Chamorro family after the war
From the viewpoint of an American missionary written in 1946, describing the typical Chamorro family :
"How unusual in this modern generation to see children respectful to their elders; young girls being chaperoned - no matter where or with whom they go; boys listening to the wishes of their fathers and obeying to the very letter of the law; young girls learning all the arts of home life before contemplating marriage; young boys being able to support a family by the use of his own hands before this sacred step is taken.
Parents are truly the rulers of their homes, but they rule with love. The attachments of fathers and mothers for their children is very evident, and accompanied by more outward manifestations than we find in the States. All children and young people are taught to greet their parents and old people upon entering the room by kissing them or bowing to them or raising their hands to their lips - or more correctly their noses - the Chamorro phrase for this is 'smelling the hand.' The mark of respect is also extended to the priests, or pales.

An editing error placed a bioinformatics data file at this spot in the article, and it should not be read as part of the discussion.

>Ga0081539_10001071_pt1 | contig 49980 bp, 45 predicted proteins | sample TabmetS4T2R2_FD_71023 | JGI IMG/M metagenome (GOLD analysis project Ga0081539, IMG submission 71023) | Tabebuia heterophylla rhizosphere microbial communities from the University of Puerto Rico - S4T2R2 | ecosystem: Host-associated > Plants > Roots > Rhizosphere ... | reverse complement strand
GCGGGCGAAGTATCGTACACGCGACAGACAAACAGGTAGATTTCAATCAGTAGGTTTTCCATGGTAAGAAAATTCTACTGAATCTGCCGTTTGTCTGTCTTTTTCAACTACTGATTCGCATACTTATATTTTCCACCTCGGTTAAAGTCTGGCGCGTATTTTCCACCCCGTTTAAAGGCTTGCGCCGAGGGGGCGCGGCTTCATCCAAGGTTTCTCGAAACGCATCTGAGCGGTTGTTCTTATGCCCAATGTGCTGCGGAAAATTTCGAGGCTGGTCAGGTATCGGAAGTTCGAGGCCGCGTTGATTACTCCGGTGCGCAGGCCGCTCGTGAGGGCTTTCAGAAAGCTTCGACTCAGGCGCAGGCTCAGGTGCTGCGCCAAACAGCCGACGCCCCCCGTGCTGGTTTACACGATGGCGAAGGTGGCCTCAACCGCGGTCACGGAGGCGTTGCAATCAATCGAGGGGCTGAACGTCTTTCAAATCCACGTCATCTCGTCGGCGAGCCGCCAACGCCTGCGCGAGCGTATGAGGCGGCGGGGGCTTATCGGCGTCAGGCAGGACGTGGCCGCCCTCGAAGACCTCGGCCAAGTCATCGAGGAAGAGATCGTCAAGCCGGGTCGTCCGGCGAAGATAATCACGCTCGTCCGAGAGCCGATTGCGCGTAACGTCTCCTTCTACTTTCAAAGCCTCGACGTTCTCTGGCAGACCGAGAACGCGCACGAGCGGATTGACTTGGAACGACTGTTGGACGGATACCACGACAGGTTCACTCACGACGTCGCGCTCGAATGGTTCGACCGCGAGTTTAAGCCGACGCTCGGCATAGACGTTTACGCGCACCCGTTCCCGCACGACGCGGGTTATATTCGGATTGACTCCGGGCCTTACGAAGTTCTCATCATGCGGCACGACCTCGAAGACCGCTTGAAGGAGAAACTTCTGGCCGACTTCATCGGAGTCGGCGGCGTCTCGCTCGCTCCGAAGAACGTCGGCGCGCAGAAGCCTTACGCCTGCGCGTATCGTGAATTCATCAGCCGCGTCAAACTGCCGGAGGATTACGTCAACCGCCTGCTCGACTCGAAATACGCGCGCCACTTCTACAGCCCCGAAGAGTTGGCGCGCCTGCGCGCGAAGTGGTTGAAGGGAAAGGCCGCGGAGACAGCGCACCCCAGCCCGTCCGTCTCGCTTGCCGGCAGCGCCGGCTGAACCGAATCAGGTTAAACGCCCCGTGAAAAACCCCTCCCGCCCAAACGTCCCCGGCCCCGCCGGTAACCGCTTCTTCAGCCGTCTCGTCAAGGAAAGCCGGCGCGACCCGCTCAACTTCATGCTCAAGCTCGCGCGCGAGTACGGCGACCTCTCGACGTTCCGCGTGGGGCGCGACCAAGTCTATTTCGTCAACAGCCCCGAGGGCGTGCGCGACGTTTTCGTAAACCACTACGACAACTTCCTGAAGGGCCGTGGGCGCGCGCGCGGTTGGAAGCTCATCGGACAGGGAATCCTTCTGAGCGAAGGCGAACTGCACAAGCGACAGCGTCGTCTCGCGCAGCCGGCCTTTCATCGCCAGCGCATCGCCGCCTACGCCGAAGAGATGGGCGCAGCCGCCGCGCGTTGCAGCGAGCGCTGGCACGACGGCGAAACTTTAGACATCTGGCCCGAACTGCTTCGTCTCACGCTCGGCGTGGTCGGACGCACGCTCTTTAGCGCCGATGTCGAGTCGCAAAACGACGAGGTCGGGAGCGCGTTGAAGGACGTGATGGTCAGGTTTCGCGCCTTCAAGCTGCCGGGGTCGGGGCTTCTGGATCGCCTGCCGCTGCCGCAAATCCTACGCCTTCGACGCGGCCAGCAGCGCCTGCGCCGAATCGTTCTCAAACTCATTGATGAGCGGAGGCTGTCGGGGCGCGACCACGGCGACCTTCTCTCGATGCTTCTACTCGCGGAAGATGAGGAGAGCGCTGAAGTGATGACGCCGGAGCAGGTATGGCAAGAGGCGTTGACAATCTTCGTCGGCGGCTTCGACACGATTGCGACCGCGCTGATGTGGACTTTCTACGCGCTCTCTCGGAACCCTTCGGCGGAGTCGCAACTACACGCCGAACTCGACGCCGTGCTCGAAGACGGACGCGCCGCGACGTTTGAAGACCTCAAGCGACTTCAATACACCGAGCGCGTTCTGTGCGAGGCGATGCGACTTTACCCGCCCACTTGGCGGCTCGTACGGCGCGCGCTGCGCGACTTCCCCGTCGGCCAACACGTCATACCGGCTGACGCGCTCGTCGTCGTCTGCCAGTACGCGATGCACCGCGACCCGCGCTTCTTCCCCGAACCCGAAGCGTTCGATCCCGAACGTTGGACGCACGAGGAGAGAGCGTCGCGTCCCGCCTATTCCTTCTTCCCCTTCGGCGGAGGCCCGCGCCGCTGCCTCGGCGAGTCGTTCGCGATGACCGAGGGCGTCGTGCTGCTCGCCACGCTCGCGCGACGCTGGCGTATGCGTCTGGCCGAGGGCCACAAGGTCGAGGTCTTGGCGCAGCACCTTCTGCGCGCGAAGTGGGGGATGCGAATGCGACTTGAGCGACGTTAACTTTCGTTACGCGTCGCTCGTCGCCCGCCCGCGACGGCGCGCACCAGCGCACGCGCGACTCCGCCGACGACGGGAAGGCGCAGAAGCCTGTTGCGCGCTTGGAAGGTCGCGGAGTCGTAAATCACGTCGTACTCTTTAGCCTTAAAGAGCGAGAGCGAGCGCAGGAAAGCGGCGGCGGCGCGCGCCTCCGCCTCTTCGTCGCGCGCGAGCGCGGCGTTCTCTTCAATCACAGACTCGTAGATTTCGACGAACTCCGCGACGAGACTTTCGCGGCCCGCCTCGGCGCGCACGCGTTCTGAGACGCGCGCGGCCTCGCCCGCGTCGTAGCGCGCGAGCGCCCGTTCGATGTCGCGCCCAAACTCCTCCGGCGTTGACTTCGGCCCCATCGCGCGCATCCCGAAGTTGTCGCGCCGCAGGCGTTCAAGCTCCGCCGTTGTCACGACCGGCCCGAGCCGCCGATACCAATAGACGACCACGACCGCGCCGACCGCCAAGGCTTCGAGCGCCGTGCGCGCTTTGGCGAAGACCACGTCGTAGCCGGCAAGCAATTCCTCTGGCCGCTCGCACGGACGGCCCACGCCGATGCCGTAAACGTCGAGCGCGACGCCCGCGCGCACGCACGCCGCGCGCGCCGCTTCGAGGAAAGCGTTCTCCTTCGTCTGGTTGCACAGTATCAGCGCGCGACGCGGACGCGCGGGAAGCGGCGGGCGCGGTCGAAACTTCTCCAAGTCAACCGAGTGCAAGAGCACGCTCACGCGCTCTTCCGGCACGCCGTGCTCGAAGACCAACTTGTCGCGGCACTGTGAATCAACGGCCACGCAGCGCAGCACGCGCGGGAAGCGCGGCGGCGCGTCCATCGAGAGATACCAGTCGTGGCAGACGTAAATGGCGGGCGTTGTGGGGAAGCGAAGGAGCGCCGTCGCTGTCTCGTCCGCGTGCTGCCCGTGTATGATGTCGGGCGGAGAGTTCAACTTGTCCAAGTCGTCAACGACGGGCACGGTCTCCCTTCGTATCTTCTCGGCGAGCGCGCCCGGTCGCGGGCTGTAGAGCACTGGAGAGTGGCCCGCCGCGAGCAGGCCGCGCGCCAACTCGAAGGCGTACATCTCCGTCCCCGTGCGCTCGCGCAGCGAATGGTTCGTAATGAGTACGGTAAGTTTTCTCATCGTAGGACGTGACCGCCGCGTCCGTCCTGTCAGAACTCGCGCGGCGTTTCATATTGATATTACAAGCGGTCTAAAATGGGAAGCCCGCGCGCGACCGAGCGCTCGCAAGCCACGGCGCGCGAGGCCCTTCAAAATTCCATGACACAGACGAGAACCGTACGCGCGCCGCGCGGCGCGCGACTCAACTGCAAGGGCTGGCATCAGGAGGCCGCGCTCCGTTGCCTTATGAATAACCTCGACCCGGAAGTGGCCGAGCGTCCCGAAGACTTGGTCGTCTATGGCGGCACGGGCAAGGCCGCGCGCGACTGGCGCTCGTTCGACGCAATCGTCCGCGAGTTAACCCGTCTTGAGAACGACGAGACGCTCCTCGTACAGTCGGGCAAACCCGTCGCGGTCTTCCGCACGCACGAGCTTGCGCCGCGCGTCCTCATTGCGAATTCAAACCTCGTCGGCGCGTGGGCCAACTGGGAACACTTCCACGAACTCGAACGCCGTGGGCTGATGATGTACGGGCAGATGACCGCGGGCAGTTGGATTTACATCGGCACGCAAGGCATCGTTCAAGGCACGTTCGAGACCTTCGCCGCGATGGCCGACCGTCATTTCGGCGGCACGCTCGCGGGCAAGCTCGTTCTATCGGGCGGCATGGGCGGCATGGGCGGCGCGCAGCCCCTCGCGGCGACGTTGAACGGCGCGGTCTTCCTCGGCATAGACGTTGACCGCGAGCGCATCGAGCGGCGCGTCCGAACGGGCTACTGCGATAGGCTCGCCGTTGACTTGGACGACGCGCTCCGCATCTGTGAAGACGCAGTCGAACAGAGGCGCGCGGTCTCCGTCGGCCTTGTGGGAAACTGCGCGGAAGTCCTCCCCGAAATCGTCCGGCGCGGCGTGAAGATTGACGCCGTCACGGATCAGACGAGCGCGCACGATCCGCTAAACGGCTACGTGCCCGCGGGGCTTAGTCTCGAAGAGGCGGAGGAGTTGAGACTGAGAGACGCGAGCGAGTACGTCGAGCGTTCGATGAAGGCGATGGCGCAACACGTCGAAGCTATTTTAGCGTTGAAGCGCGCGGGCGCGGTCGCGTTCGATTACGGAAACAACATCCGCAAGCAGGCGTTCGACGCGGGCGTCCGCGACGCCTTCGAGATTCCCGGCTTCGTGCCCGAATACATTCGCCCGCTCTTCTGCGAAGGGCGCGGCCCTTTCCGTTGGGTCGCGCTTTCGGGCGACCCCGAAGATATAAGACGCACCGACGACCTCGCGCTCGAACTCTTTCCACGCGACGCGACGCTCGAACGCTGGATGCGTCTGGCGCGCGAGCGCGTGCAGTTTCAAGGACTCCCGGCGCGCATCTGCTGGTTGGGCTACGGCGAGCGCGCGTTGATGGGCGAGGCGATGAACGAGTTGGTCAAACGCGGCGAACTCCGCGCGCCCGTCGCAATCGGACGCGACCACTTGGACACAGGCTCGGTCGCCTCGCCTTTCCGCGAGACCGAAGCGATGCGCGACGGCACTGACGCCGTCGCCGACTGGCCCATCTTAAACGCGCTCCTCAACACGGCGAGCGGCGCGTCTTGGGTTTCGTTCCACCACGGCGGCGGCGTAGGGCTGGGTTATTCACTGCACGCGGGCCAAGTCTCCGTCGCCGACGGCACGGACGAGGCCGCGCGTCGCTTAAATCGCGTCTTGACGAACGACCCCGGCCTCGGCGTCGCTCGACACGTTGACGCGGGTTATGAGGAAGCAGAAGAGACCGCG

At social gatherings, one never sees the children; they are outside playing, quietly, and never need to be reprimanded when guests are present. (Like all other children they are full of mischief.) If one eats at the table with a family you will be quite impressed to find the servers none other than the boys of the family, and sometimes the girls. This they do with complete poise and courtesy. The attitude of the young boys for their parents is extremely edifying. Parents still have a great deal to say about the conduct of their children, whom they shall marry, what they shall do in life, etc."